Eric Maas is a managing partner at Fuelist Digital.
When company stakeholders think about SEO, their minds usually jump to content creation, target keywords, rankings and so forth. Without a doubt, these are critical elements of a robust SEO strategy.
But there’s one factor I’ve seen people miss time and time again when it comes to SEO: website security.
The Damage A Hacked Website Could Unleash
The reduced visibility and user trust spurred by a hacked website could cause a business to tank.
A company can have great first-page rankings, driving a substantial amount of organic search traffic. But a hacked website can rapidly jeopardize those rankings and in turn, reduce the organic search traffic a company receives. Moreover, a hacked website can harm a company’s visibility beyond organic search results. Search engines can penalize hacked websites—in the aftermath of a hack, I’ve had prospective clients call me in a panic about their companies no longer being visible on Google Maps.
Moreover, hacked websites can break user trust, especially if it becomes public knowledge. Even if people do manage to find your website despite your decreased visibility in search results, they might be hesitant to give you their business. Consider a 2022 international study of more than 3,000 consumers across the United Kingdom, United States and India. Of those consumers, 33% indicated they had “severed ties with a company known to have experienced a breach.”
Then, there’s the challenge of getting everything up and running after a breach. Clean-up and recovery efforts are usually extensive and expensive, requiring a substantial amount of time, energy and money.
Why Website Security Often Falls By The Wayside
Often, from what I’ve observed, business owners don’t intentionally let website security fall by the wayside. It’s just something that occurs throughout business growth.
Consider an e-commerce business that has one of its products go viral. With the abundance of sales that suddenly start flowing in, the owner’s priority becomes finding people who can move orders along. That owner doesn’t necessarily look for the most qualified developers and other experts to manage that growth—having someone there, even if that person isn’t the most experienced, is the goal. Sometimes, however, a business owner builds a team that is very heavy on development. Those employees are focused on DevOps rather than system administration and other critical security tasks. Even if the company does hire an SEO firm or consultant at some point, that firm or consultant doesn’t always provide website security services. They manage the technical SEO and SEO content strategies to drive ROI but don’t address the security element.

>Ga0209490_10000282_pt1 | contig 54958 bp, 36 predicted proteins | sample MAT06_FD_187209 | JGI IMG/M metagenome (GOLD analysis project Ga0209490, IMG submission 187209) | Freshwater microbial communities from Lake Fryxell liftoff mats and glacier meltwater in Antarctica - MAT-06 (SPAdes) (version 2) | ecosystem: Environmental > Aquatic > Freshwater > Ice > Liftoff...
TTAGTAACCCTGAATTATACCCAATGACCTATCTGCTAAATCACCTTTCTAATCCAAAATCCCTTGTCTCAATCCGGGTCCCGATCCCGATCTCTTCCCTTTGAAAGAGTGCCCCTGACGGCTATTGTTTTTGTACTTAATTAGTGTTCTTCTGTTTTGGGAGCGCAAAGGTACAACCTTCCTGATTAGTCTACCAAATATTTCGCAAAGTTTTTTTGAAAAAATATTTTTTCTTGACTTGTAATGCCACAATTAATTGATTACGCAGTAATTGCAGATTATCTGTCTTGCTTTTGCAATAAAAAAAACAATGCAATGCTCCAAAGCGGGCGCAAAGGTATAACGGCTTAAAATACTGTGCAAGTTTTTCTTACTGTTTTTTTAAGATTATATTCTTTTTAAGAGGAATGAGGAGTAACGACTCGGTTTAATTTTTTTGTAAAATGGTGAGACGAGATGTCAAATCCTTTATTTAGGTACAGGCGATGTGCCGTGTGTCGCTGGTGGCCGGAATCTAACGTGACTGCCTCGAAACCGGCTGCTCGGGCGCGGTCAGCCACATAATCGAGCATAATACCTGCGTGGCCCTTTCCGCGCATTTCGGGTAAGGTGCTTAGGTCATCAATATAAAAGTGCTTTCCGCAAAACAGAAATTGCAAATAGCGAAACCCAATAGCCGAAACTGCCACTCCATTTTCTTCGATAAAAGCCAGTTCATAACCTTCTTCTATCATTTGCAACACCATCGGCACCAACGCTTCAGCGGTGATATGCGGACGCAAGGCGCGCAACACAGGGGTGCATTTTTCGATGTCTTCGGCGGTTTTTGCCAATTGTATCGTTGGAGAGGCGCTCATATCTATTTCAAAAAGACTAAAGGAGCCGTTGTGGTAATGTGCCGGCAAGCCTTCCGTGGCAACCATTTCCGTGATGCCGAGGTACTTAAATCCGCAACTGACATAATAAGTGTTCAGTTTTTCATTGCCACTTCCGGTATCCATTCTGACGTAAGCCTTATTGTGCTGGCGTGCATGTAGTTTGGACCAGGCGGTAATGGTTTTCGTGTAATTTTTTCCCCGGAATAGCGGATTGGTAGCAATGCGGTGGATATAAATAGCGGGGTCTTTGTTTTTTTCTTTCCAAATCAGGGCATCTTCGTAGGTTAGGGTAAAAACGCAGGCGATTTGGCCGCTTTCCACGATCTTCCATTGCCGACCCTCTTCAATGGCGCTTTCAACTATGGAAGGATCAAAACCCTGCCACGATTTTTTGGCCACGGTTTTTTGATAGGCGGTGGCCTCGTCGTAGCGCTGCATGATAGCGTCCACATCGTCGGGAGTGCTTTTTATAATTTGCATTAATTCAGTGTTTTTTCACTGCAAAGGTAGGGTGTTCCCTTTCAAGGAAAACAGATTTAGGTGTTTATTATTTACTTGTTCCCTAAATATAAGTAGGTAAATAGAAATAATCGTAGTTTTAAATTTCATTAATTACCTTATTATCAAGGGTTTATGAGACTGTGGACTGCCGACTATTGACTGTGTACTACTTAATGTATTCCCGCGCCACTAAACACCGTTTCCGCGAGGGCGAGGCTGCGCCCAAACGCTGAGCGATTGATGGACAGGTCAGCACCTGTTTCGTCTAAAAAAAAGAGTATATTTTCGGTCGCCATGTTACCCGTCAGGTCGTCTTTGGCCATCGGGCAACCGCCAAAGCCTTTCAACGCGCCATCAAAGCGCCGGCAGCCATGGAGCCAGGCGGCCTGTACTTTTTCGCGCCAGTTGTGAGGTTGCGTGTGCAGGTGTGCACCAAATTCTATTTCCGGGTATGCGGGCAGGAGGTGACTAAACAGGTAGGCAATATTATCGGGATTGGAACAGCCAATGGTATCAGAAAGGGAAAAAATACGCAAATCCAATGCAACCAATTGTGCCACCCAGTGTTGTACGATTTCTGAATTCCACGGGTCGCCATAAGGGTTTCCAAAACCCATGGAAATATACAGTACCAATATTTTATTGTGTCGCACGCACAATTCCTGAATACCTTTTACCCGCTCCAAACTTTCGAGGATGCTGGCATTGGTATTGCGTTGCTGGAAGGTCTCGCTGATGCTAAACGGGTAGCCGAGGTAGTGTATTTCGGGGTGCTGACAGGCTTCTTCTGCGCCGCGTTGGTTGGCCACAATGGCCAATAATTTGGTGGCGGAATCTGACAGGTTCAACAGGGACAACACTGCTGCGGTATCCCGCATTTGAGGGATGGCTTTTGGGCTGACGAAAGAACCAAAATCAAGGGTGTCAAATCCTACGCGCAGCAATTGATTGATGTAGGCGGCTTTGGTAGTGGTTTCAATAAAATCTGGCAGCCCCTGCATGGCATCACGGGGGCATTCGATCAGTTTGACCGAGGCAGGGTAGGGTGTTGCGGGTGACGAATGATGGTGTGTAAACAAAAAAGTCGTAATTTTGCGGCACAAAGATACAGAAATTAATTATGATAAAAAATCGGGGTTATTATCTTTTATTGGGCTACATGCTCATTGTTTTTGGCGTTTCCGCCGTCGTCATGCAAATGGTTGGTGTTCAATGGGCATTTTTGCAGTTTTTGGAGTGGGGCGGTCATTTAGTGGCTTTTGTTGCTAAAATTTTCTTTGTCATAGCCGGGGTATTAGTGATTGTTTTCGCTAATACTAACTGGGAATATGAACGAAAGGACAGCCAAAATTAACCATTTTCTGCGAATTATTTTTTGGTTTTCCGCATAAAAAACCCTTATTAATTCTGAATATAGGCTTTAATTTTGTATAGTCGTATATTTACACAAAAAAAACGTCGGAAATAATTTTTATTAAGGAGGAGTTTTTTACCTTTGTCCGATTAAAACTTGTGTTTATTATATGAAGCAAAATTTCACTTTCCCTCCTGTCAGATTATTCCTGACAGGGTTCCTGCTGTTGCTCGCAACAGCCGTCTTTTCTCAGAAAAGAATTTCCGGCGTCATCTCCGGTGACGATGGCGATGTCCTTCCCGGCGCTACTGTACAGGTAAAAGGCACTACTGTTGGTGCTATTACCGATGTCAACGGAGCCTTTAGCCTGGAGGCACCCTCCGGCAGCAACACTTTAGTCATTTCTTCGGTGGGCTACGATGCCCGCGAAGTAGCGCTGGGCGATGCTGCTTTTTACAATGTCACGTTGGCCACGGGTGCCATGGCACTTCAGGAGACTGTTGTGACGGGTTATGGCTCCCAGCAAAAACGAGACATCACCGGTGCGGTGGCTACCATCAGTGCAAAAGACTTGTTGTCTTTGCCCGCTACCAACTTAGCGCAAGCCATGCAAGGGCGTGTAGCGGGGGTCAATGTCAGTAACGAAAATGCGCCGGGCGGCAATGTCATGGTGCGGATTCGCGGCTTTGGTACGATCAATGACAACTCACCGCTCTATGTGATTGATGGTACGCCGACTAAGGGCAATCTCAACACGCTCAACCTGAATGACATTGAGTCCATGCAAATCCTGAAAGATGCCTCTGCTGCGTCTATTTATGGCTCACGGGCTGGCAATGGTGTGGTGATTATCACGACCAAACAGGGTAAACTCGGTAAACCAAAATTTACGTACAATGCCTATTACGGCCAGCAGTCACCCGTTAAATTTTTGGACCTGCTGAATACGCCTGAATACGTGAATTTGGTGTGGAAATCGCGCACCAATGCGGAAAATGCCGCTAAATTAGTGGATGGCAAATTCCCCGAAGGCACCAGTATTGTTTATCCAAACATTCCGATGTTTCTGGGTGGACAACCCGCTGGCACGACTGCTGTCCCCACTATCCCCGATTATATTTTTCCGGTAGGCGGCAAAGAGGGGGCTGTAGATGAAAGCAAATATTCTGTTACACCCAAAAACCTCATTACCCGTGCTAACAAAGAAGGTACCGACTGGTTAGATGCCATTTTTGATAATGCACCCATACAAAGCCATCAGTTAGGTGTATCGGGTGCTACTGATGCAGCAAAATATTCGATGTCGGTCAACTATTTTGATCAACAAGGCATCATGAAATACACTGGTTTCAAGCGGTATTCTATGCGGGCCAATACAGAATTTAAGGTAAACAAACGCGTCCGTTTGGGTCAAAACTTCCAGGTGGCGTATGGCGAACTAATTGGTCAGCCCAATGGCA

In any of these situations, the result is usually the same. Website security gets neglected. While some hacks immediately become apparent, others can go unnoticed for quite some time. By the time stakeholders realize what’s going on, the damage has been done.
Why A Proactive Approach To Website Security Is Key
Business owners should take a proactive approach to website security, weaving it into their SEO strategies.
On a foundational level, a business needs experts who can analyze and fine-tune the website code, update the website, keep track of Google updates and take other critical steps to keep the website secure. There are several options businesses have as far as securing this expertise.
First, you can seek SEO agencies that have either in-house development teams or that consult with external development teams. Firms that have technical SEO experts, content SEO specialists and developers working alongside each other can create holistic strategies for their clients, minimizing the chances that there will be communication silos and gaps in the implementation. However, contracting a full-service SEO agency can be costly.
Or, you can take it upon yourself to contract consultants and firms with these varying focus areas. For instance, you could hire an agency that focuses on SEO-optimized content, a consultant who offers technical SEO services and a solo web developer. This route can be more cost-effective than opting for a full-service SEO agency, but it can be challenging to coordinate the different stakeholders and ensure they are on the same page.
Alternatively, if you have the budget, you can hire a developer or a team of developers in-house. The advantage of this path is that the developer or team will only be focused on your company rather than juggling different clients and can generally have greater availability in the event of a security emergency. But this option is expensive—and you’ll still have to think through whether or not you’ll want to hire for technical and content SEO expertise in-house or contract it out.
Regardless of which of these routes you pursue as a business owner, it’s vital that you work with other stakeholders to put the right resources and processes in place so that your SEO strategy can be effective. If you get the right people on board and give them what they need to do their jobs, you’ll be more likely to achieve SEO success—anchored by a secure website.
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